-Orga himself becomes so obsessed with achieving his goals he actually loses sight of them and loses the only member of Tekkadan willing to challenge him late in season 1 (Biscuit).

These flaws are largely acknowledged toward the end of the series but the moments are often muted and understated. Personally, I like that. I saw exactly what the writers were getting across. I think a lot of people though missed it entirely and were just pissed by the trauma congaline that began with Naze and Amida's deaths and then continued right up to the finale.

I think that while we were meant to identify and cheer for Tekkadan, the audience was not supposed to ignore the obvious flaws in the characters. That becomes a problem because come season 2 the obvious flaws in the characters become a huge plot point and a big part of how the season plays out.

People went in expecting a story about how the crazy awesome underdog protagonists pull it out their ass and save the day.

Instead, they got a story about how the admirable but fundamentally youthful and naive heroes get themselves into a horrible situation and plot armor isn't real.

Tekkadan's luck ran out. McGillis for all his cut throat scheming, was just as naive and childish as Orga. The title of the series is actually incredibly fitting on multiple levels. Iron Blooded Orphans can refer to the Gundam frames who won the calamity war only to be cast aside as evil in the aftermath. It can refer to Gjallerhorn, a relic of a apocalyptic age ill-fit for a recovering world. It can refer to McGillis and Tekkadan quite literally, as the 'human debris' that is being left behind by the state of things and struggling not just to survive but to live as human beings. For me, this is a huge plus for the series.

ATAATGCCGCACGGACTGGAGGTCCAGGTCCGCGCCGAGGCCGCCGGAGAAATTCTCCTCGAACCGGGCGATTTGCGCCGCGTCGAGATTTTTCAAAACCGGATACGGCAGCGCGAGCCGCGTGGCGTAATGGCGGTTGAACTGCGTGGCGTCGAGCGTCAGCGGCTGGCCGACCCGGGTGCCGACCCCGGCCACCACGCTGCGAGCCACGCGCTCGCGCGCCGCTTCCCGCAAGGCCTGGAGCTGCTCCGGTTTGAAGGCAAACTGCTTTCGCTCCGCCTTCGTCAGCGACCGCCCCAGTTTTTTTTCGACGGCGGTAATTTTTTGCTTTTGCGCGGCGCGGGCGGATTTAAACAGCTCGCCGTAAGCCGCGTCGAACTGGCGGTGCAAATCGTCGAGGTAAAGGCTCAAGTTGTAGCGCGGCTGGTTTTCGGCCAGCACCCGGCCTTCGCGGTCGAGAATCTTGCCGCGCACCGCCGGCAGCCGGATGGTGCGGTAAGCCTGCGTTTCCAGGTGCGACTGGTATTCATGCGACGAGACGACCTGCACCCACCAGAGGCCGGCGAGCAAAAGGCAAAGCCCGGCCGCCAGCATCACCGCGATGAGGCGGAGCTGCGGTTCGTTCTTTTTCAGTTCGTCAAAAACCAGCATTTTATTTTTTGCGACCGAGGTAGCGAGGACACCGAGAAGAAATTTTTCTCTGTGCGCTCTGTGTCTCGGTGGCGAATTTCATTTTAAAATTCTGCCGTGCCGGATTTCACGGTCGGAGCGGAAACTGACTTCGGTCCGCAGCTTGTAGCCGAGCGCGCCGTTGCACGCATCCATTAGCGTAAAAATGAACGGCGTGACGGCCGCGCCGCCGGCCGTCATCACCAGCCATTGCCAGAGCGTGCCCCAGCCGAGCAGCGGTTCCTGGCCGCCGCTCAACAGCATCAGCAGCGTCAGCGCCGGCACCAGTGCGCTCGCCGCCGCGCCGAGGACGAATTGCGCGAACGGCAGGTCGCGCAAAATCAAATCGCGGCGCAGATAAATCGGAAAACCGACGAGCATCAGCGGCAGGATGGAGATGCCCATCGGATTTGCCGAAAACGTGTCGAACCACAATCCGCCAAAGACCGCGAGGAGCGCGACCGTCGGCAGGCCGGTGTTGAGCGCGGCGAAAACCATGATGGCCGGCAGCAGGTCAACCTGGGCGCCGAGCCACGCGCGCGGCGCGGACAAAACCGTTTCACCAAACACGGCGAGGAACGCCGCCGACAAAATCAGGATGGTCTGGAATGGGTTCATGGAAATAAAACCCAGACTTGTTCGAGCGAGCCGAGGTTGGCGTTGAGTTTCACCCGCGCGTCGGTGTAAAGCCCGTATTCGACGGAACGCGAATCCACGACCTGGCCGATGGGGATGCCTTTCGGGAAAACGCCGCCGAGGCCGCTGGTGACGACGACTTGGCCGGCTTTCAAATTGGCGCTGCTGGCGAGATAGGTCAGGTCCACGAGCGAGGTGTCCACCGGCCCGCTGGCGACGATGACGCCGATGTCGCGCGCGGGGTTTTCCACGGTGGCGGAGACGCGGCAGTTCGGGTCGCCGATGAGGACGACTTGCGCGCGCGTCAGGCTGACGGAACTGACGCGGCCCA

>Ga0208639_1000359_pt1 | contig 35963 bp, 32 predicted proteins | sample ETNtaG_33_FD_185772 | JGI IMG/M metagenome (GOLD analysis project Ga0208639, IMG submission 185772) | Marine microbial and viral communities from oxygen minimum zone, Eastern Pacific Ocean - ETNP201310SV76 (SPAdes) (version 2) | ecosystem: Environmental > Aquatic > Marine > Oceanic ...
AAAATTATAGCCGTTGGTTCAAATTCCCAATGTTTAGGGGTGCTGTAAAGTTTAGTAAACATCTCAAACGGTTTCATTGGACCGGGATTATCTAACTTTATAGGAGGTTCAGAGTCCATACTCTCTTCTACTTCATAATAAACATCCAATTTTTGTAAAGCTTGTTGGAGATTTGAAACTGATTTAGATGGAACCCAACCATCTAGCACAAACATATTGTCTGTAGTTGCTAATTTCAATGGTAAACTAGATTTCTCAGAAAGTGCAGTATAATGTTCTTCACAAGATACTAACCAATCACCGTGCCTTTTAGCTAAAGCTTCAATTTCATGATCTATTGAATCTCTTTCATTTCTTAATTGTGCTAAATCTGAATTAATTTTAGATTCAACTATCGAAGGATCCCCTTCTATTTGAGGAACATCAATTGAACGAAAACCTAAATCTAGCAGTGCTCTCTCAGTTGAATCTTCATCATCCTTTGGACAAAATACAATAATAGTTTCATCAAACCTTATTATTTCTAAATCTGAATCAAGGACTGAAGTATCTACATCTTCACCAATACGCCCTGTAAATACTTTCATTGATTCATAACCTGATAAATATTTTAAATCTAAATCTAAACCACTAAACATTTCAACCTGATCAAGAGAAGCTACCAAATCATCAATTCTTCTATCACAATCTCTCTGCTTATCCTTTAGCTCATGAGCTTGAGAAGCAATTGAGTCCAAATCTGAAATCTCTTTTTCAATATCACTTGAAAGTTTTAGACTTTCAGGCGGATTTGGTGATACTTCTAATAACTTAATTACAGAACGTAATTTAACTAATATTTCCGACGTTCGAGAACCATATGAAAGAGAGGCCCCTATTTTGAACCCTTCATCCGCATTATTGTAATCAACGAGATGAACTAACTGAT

It has a constant air of tragic romanticism akin to stories like the Iliad or Le Mort d'Arthur. And maybe that's the problem too because people don't always recognize traditional tragedy anymore. People loved Tekkadan so much by the end of season 1, they were ignoring the questionable nature of many of Orga's decisions and how his hardening became reflected in those around him. Moments between him and Mikazuki that were meant to be dark and 'oh that's not good' were instead viewed as awesome. Orga's plans that constantly risked it all were treated as just being narrative convention of anime protagonists, not wildly reckless decisions that pinned all hope of victory on significant amounts of luck (and more often than not, Mikazuki's insane level of skill).

When those habits came home to roost in season 2, it came off to a lot of people as bs rather than part of the message.

Unfortunately, I think these themes are more often than not far too understated maybe and don't come across well to anyone who isn't very very actively looking for them. In some ways I think the story was even written with an expectation that the audience would read a lot meaning into it. But the audience never really did that. I think the ambition of IBO undid it a little bit toward the end.